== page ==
Abuse was again flagged by the report. In 2021, the authors noted concerns that the rate of abuse reported by SA participants in the annual survey had been on the rise – with 16% of SA domestic workers reporting being verbally or physically abused at their workplaces in 2019, up three percentage points from the previous year.
While there was a slight decrease in the number who reported verbal abuse this year, there was an increase in the rate of reported physical abuse. In 2022, just over one in five respondents in SA said they suffered verbal abuse, compared to nearly a quarter in 2021, while the same proportion (2%) reported sexual abuse in both years. But in 2022, 6% said they suffered physical abuse (up from 4%).
The survey also asked respondents about abuse at home. While a much smaller number of respondents chose to answer these questions, among those who did, the majority of both women and men respondents stated that they faced verbal abuse at home. More than half the women respondents reported physical abuse at home and 1 in four said they had suffered sexual abuse.
Earnings, financial stress and overall working conditions were also flagged by the report.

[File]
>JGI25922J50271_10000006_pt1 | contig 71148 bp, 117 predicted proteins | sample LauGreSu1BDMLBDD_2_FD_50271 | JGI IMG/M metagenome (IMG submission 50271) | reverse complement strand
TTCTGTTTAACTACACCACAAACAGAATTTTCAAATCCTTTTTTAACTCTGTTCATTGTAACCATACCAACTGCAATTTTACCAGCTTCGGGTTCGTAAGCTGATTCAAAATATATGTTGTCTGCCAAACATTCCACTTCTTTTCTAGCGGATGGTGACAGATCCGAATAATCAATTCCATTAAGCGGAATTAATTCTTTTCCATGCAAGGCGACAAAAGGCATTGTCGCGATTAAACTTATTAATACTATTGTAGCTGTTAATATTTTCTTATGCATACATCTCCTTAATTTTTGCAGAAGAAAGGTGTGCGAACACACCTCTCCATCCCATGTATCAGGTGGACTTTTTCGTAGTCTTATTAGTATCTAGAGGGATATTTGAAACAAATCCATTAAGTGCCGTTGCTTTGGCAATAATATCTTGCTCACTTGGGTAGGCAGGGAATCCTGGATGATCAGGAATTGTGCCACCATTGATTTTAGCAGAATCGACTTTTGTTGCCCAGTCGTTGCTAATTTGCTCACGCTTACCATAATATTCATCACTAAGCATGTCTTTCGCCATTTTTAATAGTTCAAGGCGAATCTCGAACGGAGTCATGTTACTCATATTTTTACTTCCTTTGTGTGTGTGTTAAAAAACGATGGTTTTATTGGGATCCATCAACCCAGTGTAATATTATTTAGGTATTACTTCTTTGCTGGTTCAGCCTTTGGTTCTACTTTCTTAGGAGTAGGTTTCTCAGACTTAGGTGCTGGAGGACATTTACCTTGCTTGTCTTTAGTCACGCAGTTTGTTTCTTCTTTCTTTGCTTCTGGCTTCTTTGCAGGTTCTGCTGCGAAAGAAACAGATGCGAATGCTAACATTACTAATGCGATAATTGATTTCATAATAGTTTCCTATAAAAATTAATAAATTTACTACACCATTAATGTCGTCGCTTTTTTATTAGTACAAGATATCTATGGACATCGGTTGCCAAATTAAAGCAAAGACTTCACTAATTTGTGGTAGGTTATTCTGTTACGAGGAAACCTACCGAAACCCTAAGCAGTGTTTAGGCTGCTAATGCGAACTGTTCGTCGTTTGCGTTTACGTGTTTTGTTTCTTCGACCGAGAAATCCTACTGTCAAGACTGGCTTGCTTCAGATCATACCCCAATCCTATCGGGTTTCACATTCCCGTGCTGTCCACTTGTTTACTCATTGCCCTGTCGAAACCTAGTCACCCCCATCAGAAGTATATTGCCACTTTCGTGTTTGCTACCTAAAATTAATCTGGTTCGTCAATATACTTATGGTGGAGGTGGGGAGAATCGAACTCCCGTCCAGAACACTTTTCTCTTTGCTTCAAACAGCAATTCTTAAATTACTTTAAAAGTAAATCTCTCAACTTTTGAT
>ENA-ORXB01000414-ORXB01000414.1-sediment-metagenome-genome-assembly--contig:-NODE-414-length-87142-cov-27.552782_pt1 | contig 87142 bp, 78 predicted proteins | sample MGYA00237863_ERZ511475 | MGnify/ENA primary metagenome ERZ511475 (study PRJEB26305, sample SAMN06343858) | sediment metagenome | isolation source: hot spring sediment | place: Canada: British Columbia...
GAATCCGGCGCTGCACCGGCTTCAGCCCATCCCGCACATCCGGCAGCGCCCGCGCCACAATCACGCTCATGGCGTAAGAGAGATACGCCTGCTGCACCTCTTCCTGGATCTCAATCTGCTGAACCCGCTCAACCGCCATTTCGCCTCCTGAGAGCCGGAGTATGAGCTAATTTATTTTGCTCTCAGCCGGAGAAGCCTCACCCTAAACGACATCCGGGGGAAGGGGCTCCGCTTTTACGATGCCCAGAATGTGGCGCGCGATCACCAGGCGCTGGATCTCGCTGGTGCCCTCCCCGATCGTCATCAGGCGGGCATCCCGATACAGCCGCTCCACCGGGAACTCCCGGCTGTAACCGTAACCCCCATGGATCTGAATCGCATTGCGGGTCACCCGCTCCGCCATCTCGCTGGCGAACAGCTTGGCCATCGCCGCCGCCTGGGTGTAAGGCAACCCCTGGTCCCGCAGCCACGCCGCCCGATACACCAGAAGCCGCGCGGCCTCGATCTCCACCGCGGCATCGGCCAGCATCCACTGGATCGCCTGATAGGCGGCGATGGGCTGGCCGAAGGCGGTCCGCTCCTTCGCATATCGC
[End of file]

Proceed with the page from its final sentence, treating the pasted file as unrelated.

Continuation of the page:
In SA, the median domestic work earnings for women came in at R2 929 per month for women and R2 797 for men. Gauteng and the Western Cape offered the best earnings, with the rest of the country averaging just R2 000.
The lower earnings for men were attributed to gardening bringing in less money and childcare and elderly care – mostly falling to women – being the most lucrative domestic work.
Even childcare came in at R2 997 per month on average with a median five days worked – well below the roughly R3 700 that should be earned at R23.19 per hour.
A small number of domestic workers reported working upwards of ten hours per day. And while not many worked seven days per week, there was a "concerning increase" in this number, the report said.
Nearly 75% of respondents said they commuted for an hour or more one way.